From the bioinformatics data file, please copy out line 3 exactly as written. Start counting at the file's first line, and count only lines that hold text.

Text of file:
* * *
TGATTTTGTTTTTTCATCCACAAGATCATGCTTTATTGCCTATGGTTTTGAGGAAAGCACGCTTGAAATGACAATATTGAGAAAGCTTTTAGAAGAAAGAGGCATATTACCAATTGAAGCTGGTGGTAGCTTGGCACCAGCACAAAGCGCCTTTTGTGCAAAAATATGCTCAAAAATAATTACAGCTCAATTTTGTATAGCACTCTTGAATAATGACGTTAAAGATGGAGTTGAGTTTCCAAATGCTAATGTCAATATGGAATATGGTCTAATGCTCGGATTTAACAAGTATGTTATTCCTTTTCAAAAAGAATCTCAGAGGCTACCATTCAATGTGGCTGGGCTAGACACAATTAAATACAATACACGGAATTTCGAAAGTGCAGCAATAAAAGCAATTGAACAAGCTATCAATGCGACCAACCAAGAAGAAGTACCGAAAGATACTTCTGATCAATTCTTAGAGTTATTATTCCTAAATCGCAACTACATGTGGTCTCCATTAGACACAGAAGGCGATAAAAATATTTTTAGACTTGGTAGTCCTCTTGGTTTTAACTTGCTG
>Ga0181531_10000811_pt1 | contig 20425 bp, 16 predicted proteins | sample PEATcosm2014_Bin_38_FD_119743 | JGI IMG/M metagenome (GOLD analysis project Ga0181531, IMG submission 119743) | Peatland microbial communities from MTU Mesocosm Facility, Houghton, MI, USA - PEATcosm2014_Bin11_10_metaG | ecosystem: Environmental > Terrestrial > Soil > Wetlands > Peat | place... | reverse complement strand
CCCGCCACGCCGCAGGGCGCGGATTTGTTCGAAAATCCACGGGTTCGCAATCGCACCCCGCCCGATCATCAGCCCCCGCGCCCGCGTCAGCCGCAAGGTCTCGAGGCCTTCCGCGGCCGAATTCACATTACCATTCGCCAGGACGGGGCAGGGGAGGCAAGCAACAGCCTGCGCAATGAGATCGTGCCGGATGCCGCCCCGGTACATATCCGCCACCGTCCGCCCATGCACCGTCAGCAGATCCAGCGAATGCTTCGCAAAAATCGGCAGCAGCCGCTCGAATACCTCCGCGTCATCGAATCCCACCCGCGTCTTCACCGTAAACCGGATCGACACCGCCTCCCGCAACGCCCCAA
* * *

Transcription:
CCCGCCACGCCGCAGGGCGCGGATTTGTTCGAAAATCCACGGGTTCGCAATCGCACCCCGCCCGATCATCAGCCCCCGCGCCCGCGTCAGCCGCAAGGTCTCGAGGCCTTCCGCGGCCGAATTCACATTACCATTCGCCAGGACGGGGCAGGGGAGGCAAGCAACAGCCTGCGCAATGAGATCGTGCCGGATGCCGCCCCGGTACATATCCGCCACCGTCCGCCCATGCACCGTCAGCAGATCCAGCGAATGCTTCGCAAAAATCGGCAGCAGCCGCTCGAATACCTCCGCGTCATCGAATCCCACCCGCGTCTTCACCGTAAACCGGATCGACACCGCCTCCCGCAACGCCCCAA